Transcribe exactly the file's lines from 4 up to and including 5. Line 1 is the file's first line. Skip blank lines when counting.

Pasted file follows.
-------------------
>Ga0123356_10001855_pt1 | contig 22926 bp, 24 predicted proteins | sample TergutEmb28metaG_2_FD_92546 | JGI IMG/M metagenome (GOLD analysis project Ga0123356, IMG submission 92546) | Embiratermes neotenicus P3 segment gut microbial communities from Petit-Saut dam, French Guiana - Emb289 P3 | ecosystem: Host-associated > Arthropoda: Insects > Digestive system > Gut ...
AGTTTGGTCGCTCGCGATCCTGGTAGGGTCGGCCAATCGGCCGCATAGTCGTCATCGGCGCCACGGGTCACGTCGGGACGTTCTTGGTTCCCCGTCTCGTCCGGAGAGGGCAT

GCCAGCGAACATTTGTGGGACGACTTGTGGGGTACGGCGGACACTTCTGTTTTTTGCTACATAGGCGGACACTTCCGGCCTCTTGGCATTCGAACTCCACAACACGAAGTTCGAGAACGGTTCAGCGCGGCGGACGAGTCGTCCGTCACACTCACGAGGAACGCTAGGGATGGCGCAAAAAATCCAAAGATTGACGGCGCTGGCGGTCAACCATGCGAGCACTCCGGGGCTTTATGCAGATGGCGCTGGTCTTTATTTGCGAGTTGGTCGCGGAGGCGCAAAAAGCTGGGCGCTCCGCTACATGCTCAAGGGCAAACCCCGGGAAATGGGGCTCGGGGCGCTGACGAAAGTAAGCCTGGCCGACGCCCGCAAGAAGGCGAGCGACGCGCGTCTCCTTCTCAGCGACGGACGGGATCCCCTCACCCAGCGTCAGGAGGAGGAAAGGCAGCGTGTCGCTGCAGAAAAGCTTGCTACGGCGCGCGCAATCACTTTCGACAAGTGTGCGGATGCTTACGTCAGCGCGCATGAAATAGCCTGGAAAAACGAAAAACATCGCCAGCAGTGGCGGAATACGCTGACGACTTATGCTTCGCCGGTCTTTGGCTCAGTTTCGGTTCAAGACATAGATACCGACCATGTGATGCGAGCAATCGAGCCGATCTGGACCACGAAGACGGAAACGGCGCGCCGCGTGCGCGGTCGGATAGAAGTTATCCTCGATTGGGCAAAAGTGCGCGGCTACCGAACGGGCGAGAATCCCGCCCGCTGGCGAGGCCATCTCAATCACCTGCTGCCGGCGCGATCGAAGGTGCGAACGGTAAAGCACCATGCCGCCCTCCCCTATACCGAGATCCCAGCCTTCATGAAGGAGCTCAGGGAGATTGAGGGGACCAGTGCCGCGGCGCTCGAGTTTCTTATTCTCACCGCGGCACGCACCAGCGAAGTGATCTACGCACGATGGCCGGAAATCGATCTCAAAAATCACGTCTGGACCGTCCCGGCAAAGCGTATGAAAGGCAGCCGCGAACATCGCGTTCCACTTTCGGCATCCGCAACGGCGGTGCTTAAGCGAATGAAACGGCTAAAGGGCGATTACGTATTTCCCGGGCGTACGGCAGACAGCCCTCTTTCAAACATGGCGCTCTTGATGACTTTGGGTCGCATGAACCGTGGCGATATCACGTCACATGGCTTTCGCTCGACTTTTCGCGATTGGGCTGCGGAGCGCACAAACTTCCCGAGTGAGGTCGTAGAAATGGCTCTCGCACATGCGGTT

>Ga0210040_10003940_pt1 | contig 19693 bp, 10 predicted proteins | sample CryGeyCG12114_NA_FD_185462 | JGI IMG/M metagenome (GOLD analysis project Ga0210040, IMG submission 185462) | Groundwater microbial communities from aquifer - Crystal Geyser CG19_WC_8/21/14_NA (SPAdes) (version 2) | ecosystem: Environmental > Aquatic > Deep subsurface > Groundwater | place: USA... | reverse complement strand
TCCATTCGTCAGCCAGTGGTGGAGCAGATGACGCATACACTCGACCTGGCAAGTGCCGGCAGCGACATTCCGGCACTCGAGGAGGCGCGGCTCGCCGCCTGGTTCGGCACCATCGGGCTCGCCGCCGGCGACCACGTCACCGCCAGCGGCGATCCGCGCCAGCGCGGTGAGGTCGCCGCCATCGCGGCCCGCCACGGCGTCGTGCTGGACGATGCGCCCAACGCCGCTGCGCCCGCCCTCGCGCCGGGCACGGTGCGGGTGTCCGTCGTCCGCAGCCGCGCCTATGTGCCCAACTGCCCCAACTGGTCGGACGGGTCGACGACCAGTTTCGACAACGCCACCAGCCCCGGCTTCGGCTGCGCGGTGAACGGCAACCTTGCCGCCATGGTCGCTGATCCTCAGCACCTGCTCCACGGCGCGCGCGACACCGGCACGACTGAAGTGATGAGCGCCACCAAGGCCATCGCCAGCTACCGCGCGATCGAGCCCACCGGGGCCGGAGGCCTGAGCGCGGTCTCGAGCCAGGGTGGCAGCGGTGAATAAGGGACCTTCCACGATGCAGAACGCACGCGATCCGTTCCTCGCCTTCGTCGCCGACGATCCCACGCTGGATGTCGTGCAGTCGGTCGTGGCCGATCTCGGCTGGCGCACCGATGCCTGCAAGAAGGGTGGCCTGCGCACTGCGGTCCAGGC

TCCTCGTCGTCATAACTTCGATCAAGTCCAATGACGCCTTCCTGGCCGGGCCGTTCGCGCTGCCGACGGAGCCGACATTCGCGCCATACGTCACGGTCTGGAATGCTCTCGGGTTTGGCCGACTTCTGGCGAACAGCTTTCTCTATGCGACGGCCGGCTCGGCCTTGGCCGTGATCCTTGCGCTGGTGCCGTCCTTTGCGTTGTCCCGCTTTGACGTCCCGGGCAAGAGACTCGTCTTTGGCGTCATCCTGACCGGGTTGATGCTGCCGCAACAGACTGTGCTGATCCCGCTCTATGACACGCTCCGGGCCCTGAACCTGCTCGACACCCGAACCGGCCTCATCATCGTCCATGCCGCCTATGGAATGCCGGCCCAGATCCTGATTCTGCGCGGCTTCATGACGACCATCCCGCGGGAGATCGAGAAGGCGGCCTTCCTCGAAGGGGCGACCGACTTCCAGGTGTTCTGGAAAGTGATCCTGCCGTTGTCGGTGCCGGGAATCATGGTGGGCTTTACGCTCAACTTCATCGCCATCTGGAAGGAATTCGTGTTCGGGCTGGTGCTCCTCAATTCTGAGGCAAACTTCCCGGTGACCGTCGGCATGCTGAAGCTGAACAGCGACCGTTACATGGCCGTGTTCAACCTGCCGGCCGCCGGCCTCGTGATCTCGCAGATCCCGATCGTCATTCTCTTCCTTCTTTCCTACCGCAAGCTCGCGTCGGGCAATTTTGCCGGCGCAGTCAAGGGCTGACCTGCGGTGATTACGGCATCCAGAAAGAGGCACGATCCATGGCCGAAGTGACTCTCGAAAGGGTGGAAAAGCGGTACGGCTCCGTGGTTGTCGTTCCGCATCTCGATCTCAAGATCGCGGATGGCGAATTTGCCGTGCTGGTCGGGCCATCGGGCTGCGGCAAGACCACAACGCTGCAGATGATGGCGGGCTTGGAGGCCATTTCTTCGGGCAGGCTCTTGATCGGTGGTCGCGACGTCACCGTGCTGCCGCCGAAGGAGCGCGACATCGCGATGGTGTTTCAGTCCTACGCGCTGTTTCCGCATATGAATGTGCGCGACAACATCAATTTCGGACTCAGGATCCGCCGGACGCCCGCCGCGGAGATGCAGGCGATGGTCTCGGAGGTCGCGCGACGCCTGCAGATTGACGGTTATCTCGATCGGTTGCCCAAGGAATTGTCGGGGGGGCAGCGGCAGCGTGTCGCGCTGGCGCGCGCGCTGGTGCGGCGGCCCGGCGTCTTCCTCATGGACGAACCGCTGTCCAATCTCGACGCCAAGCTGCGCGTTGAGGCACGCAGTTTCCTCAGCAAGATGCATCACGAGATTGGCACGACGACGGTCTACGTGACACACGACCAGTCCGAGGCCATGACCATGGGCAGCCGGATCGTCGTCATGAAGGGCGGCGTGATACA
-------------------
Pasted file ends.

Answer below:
>Ga0210040_10003940_pt1 | contig 19693 bp, 10 predicted proteins | sample CryGeyCG12114_NA_FD_185462 | JGI IMG/M metagenome (GOLD analysis project Ga0210040, IMG submission 185462) | Groundwater microbial communities from aquifer - Crystal Geyser CG19_WC_8/21/14_NA (SPAdes) (version 2) | ecosystem: Environmental > Aquatic > Deep subsurface > Groundwater | place: USA... | reverse complement strand
TCCATTCGTCAGCCAGTGGTGGAGCAGATGACGCATACACTCGACCTGGCAAGTGCCGGCAGCGACATTCCGGCACTCGAGGAGGCGCGGCTCGCCGCCTGGTTCGGCACCATCGGGCTCGCCGCCGGCGACCACGTCACCGCCAGCGGCGATCCGCGCCAGCGCGGTGAGGTCGCCGCCATCGCGGCCCGCCACGGCGTCGTGCTGGACGATGCGCCCAACGCCGCTGCGCCCGCCCTCGCGCCGGGCACGGTGCGGGTGTCCGTCGTCCGCAGCCGCGCCTATGTGCCCAACTGCCCCAACTGGTCGGACGGGTCGACGACCAGTTTCGACAACGCCACCAGCCCCGGCTTCGGCTGCGCGGTGAACGGCAACCTTGCCGCCATGGTCGCTGATCCTCAGCACCTGCTCCACGGCGCGCGCGACACCGGCACGACTGAAGTGATGAGCGCCACCAAGGCCATCGCCAGCTACCGCGCGATCGAGCCCACCGGGGCCGGAGGCCTGAGCGCGGTCTCGAGCCAGGGTGGCAGCGGTGAATAAGGGACCTTCCACGATGCAGAACGCACGCGATCCGTTCCTCGCCTTCGTCGCCGACGATCCCACGCTGGATGTCGTGCAGTCGGTCGTGGCCGATCTCGGCTGGCGCACCGATGCCTGCAAGAAGGGTGGCCTGCGCACTGCGGTCCAGGC